Atara Bio’s ATA129 is an investigational therapy in which a healthy donor’s T-cells are stimulated to recognize EBV antigens, or viral proteins, expressed in the cells of certain liquid and solid tumors. Phase I and II trials in patients with a variety of EBV-positive malignancies including 14 patients with chemotherapy refractory, metastatic NPC, showed radiographic response was observed and EBV-CTLs were also shown to expand after administration without chemotherapy. Recent studies suggest that EBV upregulates the transcription of PD-L1 in EBV-associated solid tumors such as NPC and gastric cancer, suggesting the potential for synergy in combination with anti-PD-1 therapies, such as KEYTRUDA.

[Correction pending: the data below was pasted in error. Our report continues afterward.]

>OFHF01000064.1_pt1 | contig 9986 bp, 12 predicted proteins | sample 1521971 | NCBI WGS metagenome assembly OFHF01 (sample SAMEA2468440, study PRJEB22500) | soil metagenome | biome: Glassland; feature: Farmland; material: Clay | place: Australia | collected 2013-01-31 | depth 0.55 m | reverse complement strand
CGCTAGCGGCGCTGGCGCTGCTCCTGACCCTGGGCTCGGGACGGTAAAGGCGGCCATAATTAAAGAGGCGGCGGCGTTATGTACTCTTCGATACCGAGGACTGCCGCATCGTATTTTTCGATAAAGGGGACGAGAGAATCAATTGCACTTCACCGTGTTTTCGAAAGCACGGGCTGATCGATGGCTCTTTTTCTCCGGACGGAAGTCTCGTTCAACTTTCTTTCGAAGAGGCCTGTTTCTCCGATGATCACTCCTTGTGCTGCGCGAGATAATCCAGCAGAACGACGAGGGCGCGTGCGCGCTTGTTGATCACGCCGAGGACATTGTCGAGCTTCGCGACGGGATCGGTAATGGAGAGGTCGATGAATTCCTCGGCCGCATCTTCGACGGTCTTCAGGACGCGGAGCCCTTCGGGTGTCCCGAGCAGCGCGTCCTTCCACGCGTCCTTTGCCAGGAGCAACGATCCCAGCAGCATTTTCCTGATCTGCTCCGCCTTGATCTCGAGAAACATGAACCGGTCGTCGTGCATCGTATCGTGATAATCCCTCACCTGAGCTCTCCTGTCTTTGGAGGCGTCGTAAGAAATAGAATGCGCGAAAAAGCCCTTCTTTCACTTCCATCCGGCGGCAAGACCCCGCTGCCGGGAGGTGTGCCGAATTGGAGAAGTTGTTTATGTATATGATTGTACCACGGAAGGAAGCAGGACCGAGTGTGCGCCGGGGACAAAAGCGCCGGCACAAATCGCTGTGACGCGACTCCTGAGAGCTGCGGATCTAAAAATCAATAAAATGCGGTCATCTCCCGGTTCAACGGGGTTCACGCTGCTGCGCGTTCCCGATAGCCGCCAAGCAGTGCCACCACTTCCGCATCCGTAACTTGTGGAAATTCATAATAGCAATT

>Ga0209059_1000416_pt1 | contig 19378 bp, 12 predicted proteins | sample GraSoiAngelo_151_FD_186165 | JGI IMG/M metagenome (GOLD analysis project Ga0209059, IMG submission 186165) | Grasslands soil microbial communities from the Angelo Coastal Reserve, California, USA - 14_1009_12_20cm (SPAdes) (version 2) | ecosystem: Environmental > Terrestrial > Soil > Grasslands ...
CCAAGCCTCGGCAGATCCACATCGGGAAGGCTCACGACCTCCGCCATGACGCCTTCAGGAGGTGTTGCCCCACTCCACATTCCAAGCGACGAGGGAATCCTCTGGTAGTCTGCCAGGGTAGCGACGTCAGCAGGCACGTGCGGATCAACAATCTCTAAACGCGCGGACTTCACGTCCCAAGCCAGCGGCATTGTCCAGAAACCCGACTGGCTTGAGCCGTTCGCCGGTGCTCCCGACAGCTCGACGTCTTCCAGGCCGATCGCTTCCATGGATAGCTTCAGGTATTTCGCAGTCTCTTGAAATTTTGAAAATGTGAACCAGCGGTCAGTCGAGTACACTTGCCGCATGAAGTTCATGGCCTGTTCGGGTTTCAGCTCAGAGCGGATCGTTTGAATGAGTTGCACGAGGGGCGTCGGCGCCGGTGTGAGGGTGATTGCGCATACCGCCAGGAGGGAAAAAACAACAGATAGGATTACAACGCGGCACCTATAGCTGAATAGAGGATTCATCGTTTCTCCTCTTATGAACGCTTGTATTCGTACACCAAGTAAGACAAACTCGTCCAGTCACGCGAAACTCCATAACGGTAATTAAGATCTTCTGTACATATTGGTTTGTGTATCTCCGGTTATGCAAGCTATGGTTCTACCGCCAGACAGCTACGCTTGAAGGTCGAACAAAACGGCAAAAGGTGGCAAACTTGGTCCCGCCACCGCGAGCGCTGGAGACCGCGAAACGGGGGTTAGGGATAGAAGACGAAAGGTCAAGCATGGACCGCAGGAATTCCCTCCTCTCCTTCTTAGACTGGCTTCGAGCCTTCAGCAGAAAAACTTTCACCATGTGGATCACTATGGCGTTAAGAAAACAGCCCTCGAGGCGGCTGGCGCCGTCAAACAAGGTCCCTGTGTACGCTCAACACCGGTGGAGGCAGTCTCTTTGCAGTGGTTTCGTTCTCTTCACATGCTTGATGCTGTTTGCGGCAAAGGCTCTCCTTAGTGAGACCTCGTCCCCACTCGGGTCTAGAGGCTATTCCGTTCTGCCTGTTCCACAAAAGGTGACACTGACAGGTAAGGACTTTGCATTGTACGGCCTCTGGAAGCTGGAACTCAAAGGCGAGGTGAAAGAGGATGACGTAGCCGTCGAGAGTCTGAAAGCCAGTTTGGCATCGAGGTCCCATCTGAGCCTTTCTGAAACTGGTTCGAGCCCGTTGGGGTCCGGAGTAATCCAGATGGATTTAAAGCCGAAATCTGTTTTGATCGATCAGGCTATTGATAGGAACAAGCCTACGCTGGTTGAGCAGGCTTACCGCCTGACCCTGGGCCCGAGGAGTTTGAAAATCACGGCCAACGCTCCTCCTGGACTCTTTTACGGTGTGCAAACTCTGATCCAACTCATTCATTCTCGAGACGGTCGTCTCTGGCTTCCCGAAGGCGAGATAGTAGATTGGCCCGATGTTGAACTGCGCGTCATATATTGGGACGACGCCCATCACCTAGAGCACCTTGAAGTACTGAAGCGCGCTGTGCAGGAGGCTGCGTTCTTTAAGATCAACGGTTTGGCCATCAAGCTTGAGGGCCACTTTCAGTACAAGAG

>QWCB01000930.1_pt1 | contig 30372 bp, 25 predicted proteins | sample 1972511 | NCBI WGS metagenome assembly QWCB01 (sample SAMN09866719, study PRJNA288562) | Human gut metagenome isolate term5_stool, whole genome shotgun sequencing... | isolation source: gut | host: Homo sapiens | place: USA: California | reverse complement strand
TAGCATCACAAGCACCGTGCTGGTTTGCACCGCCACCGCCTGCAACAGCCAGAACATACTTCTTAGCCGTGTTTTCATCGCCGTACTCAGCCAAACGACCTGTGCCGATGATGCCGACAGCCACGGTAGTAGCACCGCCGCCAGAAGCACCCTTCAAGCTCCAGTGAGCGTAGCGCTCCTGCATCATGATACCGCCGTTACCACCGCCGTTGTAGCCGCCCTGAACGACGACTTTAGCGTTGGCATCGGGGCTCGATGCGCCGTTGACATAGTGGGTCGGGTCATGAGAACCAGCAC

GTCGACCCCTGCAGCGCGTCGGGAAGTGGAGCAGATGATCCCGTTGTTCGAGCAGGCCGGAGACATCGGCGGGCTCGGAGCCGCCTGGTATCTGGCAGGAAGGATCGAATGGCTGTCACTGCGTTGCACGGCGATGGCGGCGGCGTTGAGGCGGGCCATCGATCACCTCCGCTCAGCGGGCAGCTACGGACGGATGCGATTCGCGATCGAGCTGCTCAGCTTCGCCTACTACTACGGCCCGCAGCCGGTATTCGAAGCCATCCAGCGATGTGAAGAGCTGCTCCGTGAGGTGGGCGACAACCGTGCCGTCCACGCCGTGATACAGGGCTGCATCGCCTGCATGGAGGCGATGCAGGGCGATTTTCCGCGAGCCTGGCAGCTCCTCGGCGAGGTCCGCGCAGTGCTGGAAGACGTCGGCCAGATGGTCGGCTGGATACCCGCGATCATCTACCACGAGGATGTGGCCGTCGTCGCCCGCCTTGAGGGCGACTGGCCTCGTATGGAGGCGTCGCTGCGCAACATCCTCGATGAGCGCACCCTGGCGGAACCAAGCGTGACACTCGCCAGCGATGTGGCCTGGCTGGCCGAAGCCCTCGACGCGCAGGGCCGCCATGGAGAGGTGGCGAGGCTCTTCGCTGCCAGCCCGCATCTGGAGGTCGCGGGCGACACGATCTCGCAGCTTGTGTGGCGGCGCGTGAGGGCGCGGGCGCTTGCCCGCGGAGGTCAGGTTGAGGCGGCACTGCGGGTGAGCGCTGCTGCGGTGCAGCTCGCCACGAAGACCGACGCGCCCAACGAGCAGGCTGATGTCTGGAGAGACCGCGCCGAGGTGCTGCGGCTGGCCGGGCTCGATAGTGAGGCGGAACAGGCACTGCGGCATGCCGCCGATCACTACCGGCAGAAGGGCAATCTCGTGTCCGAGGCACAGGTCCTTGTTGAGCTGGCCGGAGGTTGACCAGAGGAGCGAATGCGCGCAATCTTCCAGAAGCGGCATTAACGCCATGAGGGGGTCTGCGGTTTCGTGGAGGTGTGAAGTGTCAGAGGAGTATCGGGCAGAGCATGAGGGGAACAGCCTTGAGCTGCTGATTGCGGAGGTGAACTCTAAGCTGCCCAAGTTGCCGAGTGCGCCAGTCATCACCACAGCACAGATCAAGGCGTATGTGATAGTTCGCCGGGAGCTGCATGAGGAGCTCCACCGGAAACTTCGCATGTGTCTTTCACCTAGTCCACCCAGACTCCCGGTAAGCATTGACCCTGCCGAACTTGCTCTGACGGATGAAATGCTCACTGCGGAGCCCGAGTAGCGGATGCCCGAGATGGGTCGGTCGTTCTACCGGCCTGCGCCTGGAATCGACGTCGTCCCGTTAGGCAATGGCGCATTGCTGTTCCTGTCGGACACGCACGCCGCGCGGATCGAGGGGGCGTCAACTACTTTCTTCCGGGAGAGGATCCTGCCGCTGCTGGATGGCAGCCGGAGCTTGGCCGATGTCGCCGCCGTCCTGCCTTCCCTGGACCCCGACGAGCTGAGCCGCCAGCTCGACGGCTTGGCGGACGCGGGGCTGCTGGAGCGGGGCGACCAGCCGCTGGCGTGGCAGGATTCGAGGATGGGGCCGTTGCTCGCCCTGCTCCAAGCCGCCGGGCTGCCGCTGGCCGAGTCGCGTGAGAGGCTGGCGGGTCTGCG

KEYTRUDA is a humanized monoclonal antibody that works by increasing the ability of the body’s immune system to help detect and fight tumor cells. KEYTRUDA blocks the interaction between PD-1 and its ligands, PD-L1 and PD-L2, thereby activating T lymphocytes which may affect both tumor cells and healthy cells.
“Both ATA129 and KEYTRUDA have shown evidence of objective radiographic responses in NPC, and there is a strong biologic rationale to combine these therapies as their complementary mechanisms of action may enhance the anti-tumor activity,” said Chris Haqq, M.D., Ph.D., executive vice president of R&D and chief scientific officer of Atara Bio.